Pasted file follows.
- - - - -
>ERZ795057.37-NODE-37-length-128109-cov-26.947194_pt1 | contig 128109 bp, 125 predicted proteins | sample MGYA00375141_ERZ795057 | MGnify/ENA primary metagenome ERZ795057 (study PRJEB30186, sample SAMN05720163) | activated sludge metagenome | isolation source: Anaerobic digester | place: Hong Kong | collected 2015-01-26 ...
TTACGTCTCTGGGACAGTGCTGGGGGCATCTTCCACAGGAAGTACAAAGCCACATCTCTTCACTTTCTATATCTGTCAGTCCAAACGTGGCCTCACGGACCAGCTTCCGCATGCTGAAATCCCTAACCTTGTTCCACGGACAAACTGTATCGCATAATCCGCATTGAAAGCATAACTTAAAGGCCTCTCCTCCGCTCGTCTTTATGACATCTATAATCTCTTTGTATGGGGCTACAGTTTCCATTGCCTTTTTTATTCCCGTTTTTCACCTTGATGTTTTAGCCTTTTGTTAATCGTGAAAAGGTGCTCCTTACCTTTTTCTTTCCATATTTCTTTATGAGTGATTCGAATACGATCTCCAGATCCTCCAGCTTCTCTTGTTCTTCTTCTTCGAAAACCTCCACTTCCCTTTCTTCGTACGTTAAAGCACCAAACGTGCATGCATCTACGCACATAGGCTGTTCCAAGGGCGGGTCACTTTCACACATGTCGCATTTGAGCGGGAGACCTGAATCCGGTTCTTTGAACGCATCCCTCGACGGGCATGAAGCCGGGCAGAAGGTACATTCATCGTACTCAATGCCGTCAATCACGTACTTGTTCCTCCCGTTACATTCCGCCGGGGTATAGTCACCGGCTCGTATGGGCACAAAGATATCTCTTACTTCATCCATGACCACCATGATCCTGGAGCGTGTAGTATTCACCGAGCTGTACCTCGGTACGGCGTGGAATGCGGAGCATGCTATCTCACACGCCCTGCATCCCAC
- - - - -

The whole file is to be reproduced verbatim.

>ERZ795057.37-NODE-37-length-128109-cov-26.947194_pt1 | contig 128109 bp, 125 predicted proteins | sample MGYA00375141_ERZ795057 | MGnify/ENA primary metagenome ERZ795057 (study PRJEB30186, sample SAMN05720163) | activated sludge metagenome | isolation source: Anaerobic digester | place: Hong Kong | collected 2015-01-26 ...
TTACGTCTCTGGGACAGTGCTGGGGGCATCTTCCACAGGAAGTACAAAGCCACATCTCTTCACTTTCTATATCTGTCAGTCCAAACGTGGCCTCACGGACCAGCTTCCGCATGCTGAAATCCCTAACCTTGTTCCACGGACAAACTGTATCGCATAATCCGCATTGAAAGCATAACTTAAAGGCCTCTCCTCCGCTCGTCTTTATGACATCTATAATCTCTTTGTATGGGGCTACAGTTTCCATTGCCTTTTTTATTCCCGTTTTTCACCTTGATGTTTTAGCCTTTTGTTAATCGTGAAAAGGTGCTCCTTACCTTTTTCTTTCCATATTTCTTTATGAGTGATTCGAATACGATCTCCAGATCCTCCAGCTTCTCTTGTTCTTCTTCTTCGAAAACCTCCACTTCCCTTTCTTCGTACGTTAAAGCACCAAACGTGCATGCATCTACGCACATAGGCTGTTCCAAGGGCGGGTCACTTTCACACATGTCGCATTTGAGCGGGAGACCTGAATCCGGTTCTTTGAACGCATCCCTCGACGGGCATGAAGCCGGGCAGAAGGTACATTCATCGTACTCAATGCCGTCAATCACGTACTTGTTCCTCCCGTTACATTCCGCCGGGGTATAGTCACCGGCTCGTATGGGCACAAAGATATCTCTTACTTCATCCATGACCACCATGATCCTGGAGCGTGTAGTATTCACCGAGCTGTACCTCGGTACGGCGTGGAATGCGGAGCATGCTATCTCACACGCCCTGCATCCCAC